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Milwaukee Brewers lose Travis Shaw on waivers to Boston Red Sox, and other minor transactions

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Catching up on the roster happenings of late.

MLB: Milwaukee Brewers at Pittsburgh Pirates Charles LeClaire-USA TODAY Sports

Travis Shaw’s second term with the Milwaukee Brewers has come to an unceremonious end. Shaw had been on the Injured List since early June after dislocating his shoulder. He began a rehab assignment towards the end of July and had been performing well, but with the additions of Eduardo Escobar, Willy Adames, and Rowdy Tellez, as well as the emergence of Luis Urias, there was no place for Shaw to return to on the big league roster in Milwaukee. He’ll instead get a new chance in a familiar locale, returning to Boston via waiver claim.

Shaw hit only .191/.279/.337 in 202 plate appearances with the Brewers this year, slamming six home runs and driving in 28. His results were much better during his rehab stint in Triple-A, however, as he slashed .273/.415/.485 in 11 games and 41 plate appearances with Nashville, popping a pair of home runs. Hopefully Shaw can turn that around to a productive end of the year with the Red Sox and get his career back on track heading into his age-32 season.

Like Shaw, Daniel Vogelbach is another player who has been injured and is currently without an obvious spot on the active roster. Vogey was a competent bat for the Brewers — slashing .216/.323/.386 in 198 plate appearances for a 91 OPS+ — before going down at the end of June with a hamstring injury. Vogelbach has also been on rehab assignment with the Sounds, and was raking to the tune of a .379/.548/.586 line with a pair of dingers in 42 plate appearances. But Rowdy Tellez was acquired shortly after Vogelbach went down to fill the role of hefty lefty at first base, and he’s hit .333/.414/.613 with six home runs in 87 plate appearances for the Brewers to lock down that roster spot for the time being. So, Vogelbach has returned from his rehab assignment, but will remain on the IL for now.

Milwaukee made a series of roster moves before Sunday’s series finale in Pittsburgh, as well. Eric Lauer was activated off the COVID IL, he started the game and went 4.0 innings with one run allowed. Aaron Ashby, who started one of the doubleheader games on Saturday as the extra player, was returned to Nashville after going 4.0 shutout innings with four strikeouts. Justin Topa, who recently returned to active duty after a flexor strain in his elbow kept him out most of the season, was optioned back to Nashville to continue pitching on more structured schedule and build back up to being a weapon for the Brewers down the stretch. He had given up five hits and five runs in 1.2 innings across 2 appearances since his return to the big leagues. Finally, John Curtiss was moved to the 60-day IL to clear a spot on the 40-man roster. Curtiss was supposed to be a key piece for Milwaukee’s bullpen when he was acquired at the trade deadline, but he suffered a torn UCL and may have to undergo Tommy John surgery. He won’t pitch for at least the remained of 2021, and could end up missing much of next year, as well.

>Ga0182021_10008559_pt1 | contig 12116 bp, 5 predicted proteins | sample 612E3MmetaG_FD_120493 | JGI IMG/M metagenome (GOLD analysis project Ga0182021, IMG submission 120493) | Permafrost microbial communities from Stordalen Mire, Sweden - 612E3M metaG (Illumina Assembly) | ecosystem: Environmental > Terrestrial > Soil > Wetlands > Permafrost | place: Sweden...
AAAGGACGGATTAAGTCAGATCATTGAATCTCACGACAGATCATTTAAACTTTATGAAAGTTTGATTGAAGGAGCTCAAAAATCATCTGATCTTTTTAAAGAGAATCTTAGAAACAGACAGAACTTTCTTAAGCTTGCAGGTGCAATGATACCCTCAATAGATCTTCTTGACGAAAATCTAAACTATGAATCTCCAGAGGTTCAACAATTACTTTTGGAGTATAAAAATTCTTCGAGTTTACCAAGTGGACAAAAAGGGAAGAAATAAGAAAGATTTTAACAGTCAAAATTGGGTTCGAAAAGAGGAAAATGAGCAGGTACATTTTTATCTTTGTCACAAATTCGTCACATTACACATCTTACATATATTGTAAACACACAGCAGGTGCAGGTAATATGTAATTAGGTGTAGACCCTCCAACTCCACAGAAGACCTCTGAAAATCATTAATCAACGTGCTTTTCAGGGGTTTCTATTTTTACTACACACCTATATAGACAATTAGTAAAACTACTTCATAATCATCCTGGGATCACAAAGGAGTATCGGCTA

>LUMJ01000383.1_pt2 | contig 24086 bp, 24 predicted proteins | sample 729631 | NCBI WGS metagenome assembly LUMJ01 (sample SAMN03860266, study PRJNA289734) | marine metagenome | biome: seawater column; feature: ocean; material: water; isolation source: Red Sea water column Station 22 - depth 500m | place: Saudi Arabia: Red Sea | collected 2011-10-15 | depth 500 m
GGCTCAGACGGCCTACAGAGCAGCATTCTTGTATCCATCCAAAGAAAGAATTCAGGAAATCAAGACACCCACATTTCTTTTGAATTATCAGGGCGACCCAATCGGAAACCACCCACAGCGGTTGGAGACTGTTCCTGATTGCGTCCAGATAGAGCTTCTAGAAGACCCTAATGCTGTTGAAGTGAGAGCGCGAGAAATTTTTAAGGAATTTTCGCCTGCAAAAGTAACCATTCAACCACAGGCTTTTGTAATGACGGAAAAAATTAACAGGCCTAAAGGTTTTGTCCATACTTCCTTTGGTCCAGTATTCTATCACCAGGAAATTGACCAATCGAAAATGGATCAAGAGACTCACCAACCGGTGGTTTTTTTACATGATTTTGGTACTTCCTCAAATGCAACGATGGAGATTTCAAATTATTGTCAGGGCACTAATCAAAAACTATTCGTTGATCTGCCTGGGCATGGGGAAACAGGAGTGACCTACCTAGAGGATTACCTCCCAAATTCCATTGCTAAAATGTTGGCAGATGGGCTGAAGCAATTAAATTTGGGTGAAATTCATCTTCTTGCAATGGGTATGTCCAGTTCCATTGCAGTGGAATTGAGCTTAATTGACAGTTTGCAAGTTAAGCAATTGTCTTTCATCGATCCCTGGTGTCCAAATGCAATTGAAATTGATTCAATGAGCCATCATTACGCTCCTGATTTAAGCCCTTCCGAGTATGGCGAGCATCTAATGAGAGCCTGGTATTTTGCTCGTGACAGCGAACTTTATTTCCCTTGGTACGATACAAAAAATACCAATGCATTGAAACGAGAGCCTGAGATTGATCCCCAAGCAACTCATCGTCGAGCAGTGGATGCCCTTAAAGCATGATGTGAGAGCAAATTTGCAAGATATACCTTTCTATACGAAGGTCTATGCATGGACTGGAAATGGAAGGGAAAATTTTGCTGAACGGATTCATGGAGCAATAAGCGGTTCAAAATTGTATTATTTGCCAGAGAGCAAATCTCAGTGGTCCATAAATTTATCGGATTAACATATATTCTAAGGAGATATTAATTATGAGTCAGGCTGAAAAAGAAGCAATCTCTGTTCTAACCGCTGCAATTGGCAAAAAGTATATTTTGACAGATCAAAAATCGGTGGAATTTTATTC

Lastly, the Brewers have recently added two MLB veterans to the fold in Triple-A as experienced depth pieces. Connor Sadzeck has appeared in parts of two MLB seasons, with the Rangers (2018) and the Mariners (2019). The 29 year old had been pitching in Triple-A with the White Sox until he was recently released, posting a 5.86 ERA in 27.2 innings pitched, before giving up three runs in two-thirds of an inning during his debut with the Sounds. For his career, Sadzeck has a 2.18 ERA in 33.0 MLB innings, as well as a 4.31 earned run average in 559.1 innings in the minor leagues covering 179 appearances (91 starts).

The other hurler that the Brewers brought on board is right-hander Colin Rea, who has pitched in parts of three MLB seasons, including time with the Cubs last year. Rea was formerly a top prospect with the Padres who made his MLB debut in 2015, but underwent Tommy John surgery shortly thereafter and has yet to find a footing at the game’s highest level. He’s pitched to a 4.79 ERA in 148.1 MLB innings mostly as a starter, though across the minor leagues he’s posted a 3.76 ERA in 710.0 innings pitched (169 appearances, 135 starts). Rea had been pitching well in Japan this year (2.81 ERA in 48.0 innings) but he requested to return home to the States for the premature birth of his child. Now that he’s gotten things squared away with his family, he’s joined the Sounds and started in his debut game, pitching 3.0 innings with two runs allowed. He’s likely to continue serving as rotation depth in the upper minors, for now.

Statistics courtesy of Baseball-Reference